JIM SUTHERLAND’S COLD WEATHER DANCING
The Arches, Glasgow, Sat 24 Jan
‘l’m from Thurso,’ explains Jim Sutherland. ‘A lot of the bands are from up there, from Shetland and Orkney. lt’s a sort of northern band. You might imagine snow. I think the music draws from Scandinavian pop.’
He’s talking of Cold Weather Dancing, his Celtic Connections Commission for two Edinburgh- based singers (Anne Sophie Linge Valdal from Norway and Sara Thokozani Kamwendo from Sweden) in an 11-piece acoustic/electronic band with lighting effects. It boldly goes where, as is usual with Jim, there are no preceding footprints.
‘I started off by writing 20 minutes or so of a pseudo-classical folk piece. You know. The sort of thing that’s become a cliché, with orchestral players and all that. But in the end I kept the title and changed the plot.’
Sutherland’s musical excursions range from the ground-breaking
CELTIC CONNECTIONS ALE MOLLER’S WORLD HERITAGE ORCHESTRA
Barrowland, Glasgow, 28 Jan
One of the most enduringly musical recordings produced Over the last few years is the one by Ale Miller and Aly Barn — a conjunction of the Scots fiddler and the mandola and wind multi—instrumentalist from Sweden who sport similar sounding names. The album revisrted Bain's early Shetland airs and dance music but is not. according to the fiddle maestro. an album of Scottish musrc.
‘Old Shetland muSic is much more Scandinavian than Scottish.‘ Bain insists. ‘That's why we can play together so well.‘
Bain is also a neighbour of Moller's in s0uthern Sweden. now that he spends arOund three months of each year there. Celtic Connections audiences Will get a chance to hear the pairing and the big band when MOIIer brings his unique World Heritage Orchestra to Britain for the first time.
‘lt's a great thing he's doing.‘ continues Bain. 'He's trying to open up people's idea of what is Swedish music. Many in the orchestra are musicians who live in Sweden but are from somewhere else — Africa. China. the Middle East. It's about realising potential. and generating new ideas. enriching the culture. And it's very relaxed. We all sit about on stage. and get up and play in different line-ups. as well as all together. It's great fun ' (Norman Chalmers)
innovations of the Easy Club’s revivifying Scottish trad through film and TV scores (including Taggart) to spells with Plant and Page and the Chieftains, UK dance harmony, groove based, down beat, chart success as a composer/ producer, and his own dark jazzpop them as urban folk songs.’ band the Lanterns.
Rain and Moller (inset) find links in their ‘heritage’
You should be dancing. . . yeah! ‘lt’s my first outing as a songwriter since the Lanterns. The new songs are quite austere, but with contrasting islands of
more mellow, but rocking. I think of
It’s all her fault
CELTIC CONNECTIONS KARINE POLWART Tron Theatre, Glasgow, Thu 22 Jan
From Women's Aid worker to workI-tr‘avelling singer in a few years. Karine Polwart's star is set to rise even further With the release of her first ‘solo' album. Fault/Ines. She's appearing at Celtic Connections not only as lead singer in the Edinburgli-based band Scots Irish band Malinky. but in quite a few other events. as she ruefully admits. ‘I think I've taken on a bit much.' she says. ‘I‘m singing in Jennifer Port '53 New Veices commission, and in Dick Caughan's Guitar Concerto. She is also part of the Unusual Suspects (the 40-str'ong Roots Orchestra put together by electro harpersinger‘ Corrina I-Iewat and pianist Dave Milligani. but they're all things I really want to (.‘I().'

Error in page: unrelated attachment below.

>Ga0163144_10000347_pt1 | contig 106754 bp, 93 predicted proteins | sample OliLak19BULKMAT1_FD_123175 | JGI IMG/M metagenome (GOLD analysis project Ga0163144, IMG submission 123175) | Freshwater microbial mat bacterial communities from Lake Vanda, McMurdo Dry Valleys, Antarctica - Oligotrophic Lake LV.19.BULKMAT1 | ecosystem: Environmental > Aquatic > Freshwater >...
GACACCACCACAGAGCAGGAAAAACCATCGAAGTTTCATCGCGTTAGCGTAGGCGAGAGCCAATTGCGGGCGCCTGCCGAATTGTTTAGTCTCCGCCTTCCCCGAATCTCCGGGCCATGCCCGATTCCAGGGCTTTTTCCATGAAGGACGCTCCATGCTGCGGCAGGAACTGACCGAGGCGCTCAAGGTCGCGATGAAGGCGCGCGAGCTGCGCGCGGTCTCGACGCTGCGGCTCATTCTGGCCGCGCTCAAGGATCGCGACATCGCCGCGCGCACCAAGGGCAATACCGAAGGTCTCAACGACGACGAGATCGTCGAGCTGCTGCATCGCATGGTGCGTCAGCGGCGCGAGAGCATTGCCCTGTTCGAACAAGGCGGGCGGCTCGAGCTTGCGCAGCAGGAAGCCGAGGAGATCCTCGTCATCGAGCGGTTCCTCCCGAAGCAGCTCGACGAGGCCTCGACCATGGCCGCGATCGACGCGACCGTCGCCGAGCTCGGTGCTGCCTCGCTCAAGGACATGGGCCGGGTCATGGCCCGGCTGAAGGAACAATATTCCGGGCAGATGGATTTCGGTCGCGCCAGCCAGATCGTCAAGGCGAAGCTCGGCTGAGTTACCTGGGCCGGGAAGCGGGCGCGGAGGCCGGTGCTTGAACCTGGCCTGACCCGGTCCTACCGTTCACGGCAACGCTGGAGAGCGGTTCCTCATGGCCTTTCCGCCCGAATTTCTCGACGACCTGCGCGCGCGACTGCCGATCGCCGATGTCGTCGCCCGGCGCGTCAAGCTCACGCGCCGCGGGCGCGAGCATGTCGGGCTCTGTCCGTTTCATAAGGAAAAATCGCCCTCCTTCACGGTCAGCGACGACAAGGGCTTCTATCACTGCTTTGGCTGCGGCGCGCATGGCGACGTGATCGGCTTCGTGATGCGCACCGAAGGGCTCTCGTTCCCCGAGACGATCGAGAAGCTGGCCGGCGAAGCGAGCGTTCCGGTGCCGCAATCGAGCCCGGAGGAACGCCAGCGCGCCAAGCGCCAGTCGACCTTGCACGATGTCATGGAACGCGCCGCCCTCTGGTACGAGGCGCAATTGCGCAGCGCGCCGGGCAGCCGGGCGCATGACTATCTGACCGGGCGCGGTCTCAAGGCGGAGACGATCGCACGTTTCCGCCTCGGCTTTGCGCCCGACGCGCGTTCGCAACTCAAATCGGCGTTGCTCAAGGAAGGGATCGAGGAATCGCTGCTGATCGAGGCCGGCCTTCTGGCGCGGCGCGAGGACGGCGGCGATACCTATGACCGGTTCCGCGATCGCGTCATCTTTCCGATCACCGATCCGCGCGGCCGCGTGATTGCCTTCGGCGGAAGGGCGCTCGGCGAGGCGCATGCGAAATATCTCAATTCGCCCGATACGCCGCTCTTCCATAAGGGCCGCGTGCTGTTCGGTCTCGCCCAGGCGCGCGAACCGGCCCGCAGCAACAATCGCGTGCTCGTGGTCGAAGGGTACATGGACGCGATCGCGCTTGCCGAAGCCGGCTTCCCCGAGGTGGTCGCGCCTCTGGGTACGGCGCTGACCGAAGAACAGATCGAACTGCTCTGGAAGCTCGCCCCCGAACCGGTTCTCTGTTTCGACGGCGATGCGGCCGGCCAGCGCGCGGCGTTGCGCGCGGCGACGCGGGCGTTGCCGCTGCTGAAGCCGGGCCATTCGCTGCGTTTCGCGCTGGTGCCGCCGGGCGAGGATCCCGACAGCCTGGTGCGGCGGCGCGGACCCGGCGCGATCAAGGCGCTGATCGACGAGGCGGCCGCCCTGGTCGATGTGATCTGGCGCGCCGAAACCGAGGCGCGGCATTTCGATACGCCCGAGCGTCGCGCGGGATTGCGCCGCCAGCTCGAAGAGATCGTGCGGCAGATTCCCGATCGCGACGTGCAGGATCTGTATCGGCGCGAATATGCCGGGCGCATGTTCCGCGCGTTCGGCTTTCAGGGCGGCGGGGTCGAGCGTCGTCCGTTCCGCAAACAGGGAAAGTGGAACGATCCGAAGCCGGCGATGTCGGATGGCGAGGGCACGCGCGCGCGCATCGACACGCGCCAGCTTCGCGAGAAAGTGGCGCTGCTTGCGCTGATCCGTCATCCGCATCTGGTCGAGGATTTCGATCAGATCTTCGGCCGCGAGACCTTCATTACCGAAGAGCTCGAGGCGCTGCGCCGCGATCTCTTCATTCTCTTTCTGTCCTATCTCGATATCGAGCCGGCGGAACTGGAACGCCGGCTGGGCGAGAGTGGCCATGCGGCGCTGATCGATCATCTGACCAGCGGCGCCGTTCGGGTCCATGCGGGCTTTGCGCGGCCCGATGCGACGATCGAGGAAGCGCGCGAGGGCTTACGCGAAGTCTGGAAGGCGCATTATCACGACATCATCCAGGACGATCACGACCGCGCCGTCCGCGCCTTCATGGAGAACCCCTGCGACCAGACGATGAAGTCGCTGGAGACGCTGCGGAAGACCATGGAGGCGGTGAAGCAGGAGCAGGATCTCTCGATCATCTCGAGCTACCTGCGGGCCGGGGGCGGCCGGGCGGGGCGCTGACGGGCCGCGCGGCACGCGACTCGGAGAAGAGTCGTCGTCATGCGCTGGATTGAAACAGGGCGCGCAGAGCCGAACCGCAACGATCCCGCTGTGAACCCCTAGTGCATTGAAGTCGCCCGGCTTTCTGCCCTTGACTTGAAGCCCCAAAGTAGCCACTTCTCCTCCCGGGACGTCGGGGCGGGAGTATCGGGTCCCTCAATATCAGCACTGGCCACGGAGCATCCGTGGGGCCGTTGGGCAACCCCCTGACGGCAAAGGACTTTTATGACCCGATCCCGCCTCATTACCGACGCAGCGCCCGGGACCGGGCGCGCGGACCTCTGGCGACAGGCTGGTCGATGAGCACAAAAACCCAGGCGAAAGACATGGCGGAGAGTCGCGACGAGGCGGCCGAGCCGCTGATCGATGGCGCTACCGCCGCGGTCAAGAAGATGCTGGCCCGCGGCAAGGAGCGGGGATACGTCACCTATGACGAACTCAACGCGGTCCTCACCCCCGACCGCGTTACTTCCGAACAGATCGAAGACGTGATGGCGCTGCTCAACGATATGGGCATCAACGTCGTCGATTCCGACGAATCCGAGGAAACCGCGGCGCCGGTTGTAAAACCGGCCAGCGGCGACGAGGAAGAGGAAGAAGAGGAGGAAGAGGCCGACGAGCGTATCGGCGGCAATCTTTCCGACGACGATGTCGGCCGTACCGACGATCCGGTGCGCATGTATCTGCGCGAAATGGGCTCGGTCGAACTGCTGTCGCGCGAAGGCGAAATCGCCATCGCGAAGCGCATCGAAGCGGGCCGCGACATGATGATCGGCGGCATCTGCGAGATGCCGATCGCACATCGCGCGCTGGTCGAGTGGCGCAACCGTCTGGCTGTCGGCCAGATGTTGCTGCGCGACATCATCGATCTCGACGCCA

Then there's her own gig. shared with the uniquely wayward. higth musical. and interesting take on English traditional music of Jim Moray. Polwart is set to use it as a showcase. not for her celebrated reading of traditional Scots song. but for her own powerful songwriting.
'I'm gorng to do the songs from the record. The whole album. And I'll have the core band from the recording. plus Fraser Fifield [pipes sax whistle player with Salsa CelticaI'. Her new songs might come as a surprise to the conventional folk fan — they move into areas that are much more contemporary in structure and thought. shot through With defiantly articulate lyrics.
'I'n‘. interested in songs.' she says. ‘Whatever the id:om And like the ballads. I love the big nar'r'atiyef (Norman Chalmers)
I Mali/My play Fri (30 Jan, New Voices: Jenn/fer Port rs on Sun I Feb and Dick Gaug/ran's Guitar Concerto is on Sun I Feb. all at the Royal Concert Ha/r’. Glasgow.
CELTIC CONNECTIONS HAMISH MOORE NA TRI SEUDAN/
THE THREE TREASURES Royal Concert Hall, Glasgow, Sun 25 Jan
3: the magic number
Song. dance and music. the "Three Treasures: Na Tri Seudan' of innovative bagpipe maker Hamish Moore's Celtic Connections performance. is part of a movement to re« integrate our national traditional art forms in the face of the increasingly remote (It:iii;1it(ls; ()f competitive piping. the modern instrumental folk session scene or the populist values of the commercial recording world.
“We're trying to re connect the rhythms of hard shoe percussive dance. the Gaelic language. social dance and the music.' says Moore.
‘And we are doing so with a repertoire of mainly old tunes. many that have been forgotten. or high— Jacked into competition style.'
With three fiddlers ~ from Daimh. Calluna and Llan de Cubell- drummer Mattie Faulds. five dancer's cltoreogr'aphed by Francis McConnell and eight pipers including Allan MacDonald. I inn Moore and Angus MacDonald whowrll all perform on specially made matched sets of silver“ mounted ebony pipes in A. modelled on originals made in l 781'). Ihe bottom line is you'll have to nail the audience's feet to the floor.
’~ lei ~'- THE LIST 41